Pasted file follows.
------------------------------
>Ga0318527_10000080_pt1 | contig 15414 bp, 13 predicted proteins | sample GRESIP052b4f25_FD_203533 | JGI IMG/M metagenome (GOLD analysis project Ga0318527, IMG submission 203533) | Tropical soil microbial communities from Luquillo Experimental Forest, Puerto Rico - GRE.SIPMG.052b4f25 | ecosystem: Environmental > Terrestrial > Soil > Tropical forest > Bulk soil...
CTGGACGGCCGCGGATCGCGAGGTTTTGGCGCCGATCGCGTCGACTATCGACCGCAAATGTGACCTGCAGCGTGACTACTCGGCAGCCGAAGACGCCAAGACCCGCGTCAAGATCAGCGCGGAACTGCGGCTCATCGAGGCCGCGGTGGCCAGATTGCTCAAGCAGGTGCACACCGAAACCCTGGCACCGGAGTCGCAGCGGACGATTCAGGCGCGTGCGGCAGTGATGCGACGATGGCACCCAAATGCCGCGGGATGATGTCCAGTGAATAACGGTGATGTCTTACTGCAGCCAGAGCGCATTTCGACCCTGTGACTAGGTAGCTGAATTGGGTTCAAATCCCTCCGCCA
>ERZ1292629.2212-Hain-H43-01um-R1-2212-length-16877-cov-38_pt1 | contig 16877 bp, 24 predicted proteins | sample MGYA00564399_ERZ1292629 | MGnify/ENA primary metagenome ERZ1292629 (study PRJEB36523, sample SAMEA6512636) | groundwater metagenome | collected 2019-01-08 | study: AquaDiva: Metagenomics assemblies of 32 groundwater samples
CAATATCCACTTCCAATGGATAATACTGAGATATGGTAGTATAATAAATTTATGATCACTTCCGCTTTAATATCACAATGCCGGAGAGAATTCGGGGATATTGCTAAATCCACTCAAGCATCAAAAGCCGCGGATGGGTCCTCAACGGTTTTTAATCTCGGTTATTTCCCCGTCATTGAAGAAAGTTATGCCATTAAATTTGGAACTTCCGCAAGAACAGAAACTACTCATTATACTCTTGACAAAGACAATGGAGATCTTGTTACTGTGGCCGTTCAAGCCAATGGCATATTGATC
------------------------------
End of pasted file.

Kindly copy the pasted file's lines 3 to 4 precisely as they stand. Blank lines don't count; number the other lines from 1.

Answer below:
>ERZ1292629.2212-Hain-H43-01um-R1-2212-length-16877-cov-38_pt1 | contig 16877 bp, 24 predicted proteins | sample MGYA00564399_ERZ1292629 | MGnify/ENA primary metagenome ERZ1292629 (study PRJEB36523, sample SAMEA6512636) | groundwater metagenome | collected 2019-01-08 | study: AquaDiva: Metagenomics assemblies of 32 groundwater samples
CAATATCCACTTCCAATGGATAATACTGAGATATGGTAGTATAATAAATTTATGATCACTTCCGCTTTAATATCACAATGCCGGAGAGAATTCGGGGATATTGCTAAATCCACTCAAGCATCAAAAGCCGCGGATGGGTCCTCAACGGTTTTTAATCTCGGTTATTTCCCCGTCATTGAAGAAAGTTATGCCATTAAATTTGGAACTTCCGCAAGAACAGAAACTACTCATTATACTCTTGACAAAGACAATGGAGATCTTGTTACTGTGGCCGTTCAAGCCAATGGCATATTGATC